Why Family Reunions at Fred’s Ranch Matter

Reading Time: 7 minutes

When I was 13, a girl across the ridge developed this explosive, adolescent crush on me that was toxic.

She was a beautiful, light-skin, short girl with a body that was exploding with erotic possibilities. She had this unusual greenish-grey eyes that used to drive me nuts. She came from one of those families where all the four girls are beautiful, and cause for so much traffic of young men to their village.

I was an inordinately, if incurably, shy boy. When boys my age were sharper and efficient like Cristiano Ronaldo taking a penalty, I was as blunt, not-so-charming, and girls used to scare me so much. I had other weaknesses too.

But in this case, it was the girl who had this heady crush on me, and one of my more ‘woke’ female cousins was my go-between. The shamba boy was eyeing the cousin, and the cousin thought that it would be a good idea if she brought the girl along. Standing next to the girl in the spring where we used to fetch water, used to make me stutter, and my teeth would chatter, it is like you woke up in Limuru without a Winter jacket.

Damn. She was so fine, I could hardly believe that she would want me. Her breasts were just sprouting, her body taking a very sexy figure that would guarantee a constant supply of suitors in the future. On my part, I was fat, chubby, and my upper front teeth, stuck out and I had what you can call the warthog appeal. There were other terrible things about me. But a girl had this mad crush on me, and that is what mattered the most.

So, one day, the cousin arranged to bring her home. We had to pick a day when no parent was around. And a Sunday evening was the best bet. It is quiet, and parents would be somewhere in the market. I remember, it was a beautiful, sunny evening, one of those evenings in the village that make everything just too beautiful.

For them the girl to get home, she had to use the longest route, that involved waltzing through a maize plantation, crawling under a mushy tea plantation, and then squeezing herself through a hole we made in the fence. Then she would land in the boys’ compound known as the saiga. The things people do to get laid. SMH. 

Thirteen is a good age, to test the equipment as Oyunga Pala once said in a classic piece he wrote in The Nation in the aughts. He said, when you are a teenager, you have to test the equipment with one stern admonition; for boys, “don’t get caught” and for girls, “don’t get pregnant”.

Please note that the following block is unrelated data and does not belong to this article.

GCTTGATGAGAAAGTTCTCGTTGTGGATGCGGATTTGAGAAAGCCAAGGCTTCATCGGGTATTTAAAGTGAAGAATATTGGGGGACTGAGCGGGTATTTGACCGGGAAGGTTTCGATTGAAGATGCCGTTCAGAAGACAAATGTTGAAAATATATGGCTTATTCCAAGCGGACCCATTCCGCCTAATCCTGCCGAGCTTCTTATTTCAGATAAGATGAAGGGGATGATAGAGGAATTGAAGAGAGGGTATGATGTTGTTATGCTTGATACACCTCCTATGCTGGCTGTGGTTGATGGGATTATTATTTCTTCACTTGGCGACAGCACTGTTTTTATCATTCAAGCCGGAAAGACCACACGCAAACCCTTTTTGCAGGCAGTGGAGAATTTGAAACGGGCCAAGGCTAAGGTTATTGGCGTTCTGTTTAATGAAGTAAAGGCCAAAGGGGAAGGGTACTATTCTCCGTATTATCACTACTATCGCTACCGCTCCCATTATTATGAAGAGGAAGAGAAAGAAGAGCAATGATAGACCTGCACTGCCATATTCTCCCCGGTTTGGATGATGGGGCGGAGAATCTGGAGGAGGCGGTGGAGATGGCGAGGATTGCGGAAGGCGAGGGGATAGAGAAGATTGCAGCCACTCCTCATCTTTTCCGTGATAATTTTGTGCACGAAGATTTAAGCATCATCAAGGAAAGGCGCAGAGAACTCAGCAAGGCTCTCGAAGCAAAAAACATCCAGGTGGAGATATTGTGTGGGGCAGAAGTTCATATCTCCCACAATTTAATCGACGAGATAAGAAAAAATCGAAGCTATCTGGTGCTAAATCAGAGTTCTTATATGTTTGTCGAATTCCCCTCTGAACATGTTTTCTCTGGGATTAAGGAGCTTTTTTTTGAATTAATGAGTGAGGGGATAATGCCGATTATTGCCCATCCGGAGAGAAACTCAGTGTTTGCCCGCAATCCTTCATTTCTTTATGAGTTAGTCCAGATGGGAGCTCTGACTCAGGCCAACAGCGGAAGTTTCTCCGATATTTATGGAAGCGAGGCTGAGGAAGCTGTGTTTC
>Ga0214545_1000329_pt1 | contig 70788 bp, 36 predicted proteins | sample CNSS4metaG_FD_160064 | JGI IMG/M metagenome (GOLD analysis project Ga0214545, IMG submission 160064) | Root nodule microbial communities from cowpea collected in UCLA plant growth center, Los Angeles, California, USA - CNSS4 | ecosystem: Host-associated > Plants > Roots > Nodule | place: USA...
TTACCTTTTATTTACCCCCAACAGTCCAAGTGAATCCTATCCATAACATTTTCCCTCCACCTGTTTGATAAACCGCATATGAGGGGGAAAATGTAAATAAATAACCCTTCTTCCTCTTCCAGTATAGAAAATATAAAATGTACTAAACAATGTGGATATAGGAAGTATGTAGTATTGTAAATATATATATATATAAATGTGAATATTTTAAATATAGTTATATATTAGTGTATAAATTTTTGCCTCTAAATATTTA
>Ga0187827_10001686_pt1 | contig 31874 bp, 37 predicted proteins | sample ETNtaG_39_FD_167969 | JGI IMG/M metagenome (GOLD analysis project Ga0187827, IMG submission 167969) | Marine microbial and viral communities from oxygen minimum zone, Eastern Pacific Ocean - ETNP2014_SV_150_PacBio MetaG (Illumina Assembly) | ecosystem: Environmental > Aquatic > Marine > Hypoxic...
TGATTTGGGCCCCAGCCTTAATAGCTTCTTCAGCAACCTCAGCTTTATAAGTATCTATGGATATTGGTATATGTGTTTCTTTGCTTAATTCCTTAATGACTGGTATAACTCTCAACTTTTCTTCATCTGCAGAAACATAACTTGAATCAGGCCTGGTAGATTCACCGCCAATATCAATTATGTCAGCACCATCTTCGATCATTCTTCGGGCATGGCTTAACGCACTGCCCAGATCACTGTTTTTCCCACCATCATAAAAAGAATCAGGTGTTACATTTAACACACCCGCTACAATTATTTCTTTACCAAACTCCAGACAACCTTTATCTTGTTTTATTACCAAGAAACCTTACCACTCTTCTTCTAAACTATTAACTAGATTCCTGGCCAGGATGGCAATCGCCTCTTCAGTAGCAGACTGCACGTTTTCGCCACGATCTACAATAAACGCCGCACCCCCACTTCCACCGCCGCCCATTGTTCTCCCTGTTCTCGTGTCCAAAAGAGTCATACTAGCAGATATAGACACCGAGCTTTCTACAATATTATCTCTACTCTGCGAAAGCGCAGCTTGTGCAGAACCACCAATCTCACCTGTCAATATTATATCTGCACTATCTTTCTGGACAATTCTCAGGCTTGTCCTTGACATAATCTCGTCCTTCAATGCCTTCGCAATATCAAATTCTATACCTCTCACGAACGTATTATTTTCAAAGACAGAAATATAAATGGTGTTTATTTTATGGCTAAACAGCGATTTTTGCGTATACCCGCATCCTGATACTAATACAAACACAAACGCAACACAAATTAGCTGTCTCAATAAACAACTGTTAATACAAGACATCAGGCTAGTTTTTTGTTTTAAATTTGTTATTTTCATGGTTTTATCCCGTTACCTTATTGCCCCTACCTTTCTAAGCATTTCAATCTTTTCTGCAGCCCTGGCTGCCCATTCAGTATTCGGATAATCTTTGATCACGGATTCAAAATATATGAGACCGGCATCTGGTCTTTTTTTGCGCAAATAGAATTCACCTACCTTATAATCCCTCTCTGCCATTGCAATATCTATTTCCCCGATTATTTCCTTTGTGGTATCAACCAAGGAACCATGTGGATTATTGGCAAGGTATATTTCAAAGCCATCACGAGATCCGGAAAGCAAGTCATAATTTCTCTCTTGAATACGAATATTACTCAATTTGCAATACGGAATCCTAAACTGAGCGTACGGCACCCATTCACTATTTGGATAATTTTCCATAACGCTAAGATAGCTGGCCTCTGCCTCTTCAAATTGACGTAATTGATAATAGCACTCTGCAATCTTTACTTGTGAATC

And so, it came to pass, that on a Sunday evening, for the very first time in my life, I was going to play host to the hottest girl in the village. I was shy, nervous and nothing much happened, if you really want to know the truth.

And by some fluke, we were caught, and that was going to be the biggest trial, bigger than the OJ Simpson trial in 1995. The old man, a strict Adventist would not tolerate such kind of behaviour in his household. I knew I was going to be caned, whipped and punished for my sins.

It was mid-November, and I knew the punishment was going to be instant. But the old man was not in a rush, and for two weeks, he never asked anything. We knew it was a trap. Every day, before supper, we would meet outside the house with the shamba boy, rehearse our explanation on our misdemeanor. Like Adam, we wanted to blame the girls, blame Satan, blame anything but ourselves. Boy, we used to rehearse like crazy.

Uncle Fred Obachi Machoka himself, usually shows up, and walks around saying hi to everyone, and trust me, the legend is a great person. And being his place, some nice-Rumba, sanctioned by the legend himself, will be piping in a nice, unobtrusive way.

Then, one Saturday evening after Sabbath, the old man was about to leave the village to come to the city to mark the national examination. And as usual, he had to summon us, give instructions on how to live for the two or three weeks he was going to be away. It was usually a lecture, followed by reading a scripture, prayer and for two weeks, he will be out of home and guys will be having fun. But that night, we knew for sure, that our trial would begin.

After two weeks of psychological torture, only comparable to Nyayo House torture chambers, we knew, this was the D-Day. The old man started his long, winding speech. Touching on the state of the coffee (to be uprooted), the bi-weekly tea-picking (he was not going to hire anyone, now that we were on holiday), the state of the pyrethrum (were the only pyrethrum farmers in the entire District) and the usual warnings not to roast all the maize from the farm. Next he ordered how the cows’ diet should be augmented with other feeds to supplement the nappier grass et cetera, et cetera.

He sipped his uji. And then sat relaxed there like nothing was going on, just playing his Adam’s apple, up and down, as we waited the next set of instructions. Patriarchy is a dangerous thing. Next it was about how we had performed in the end of the year examinations.  On that, I had performed well, I was the number one in my class. That one was the least of my worries, but the only concern for other family members. Then he turned towards me: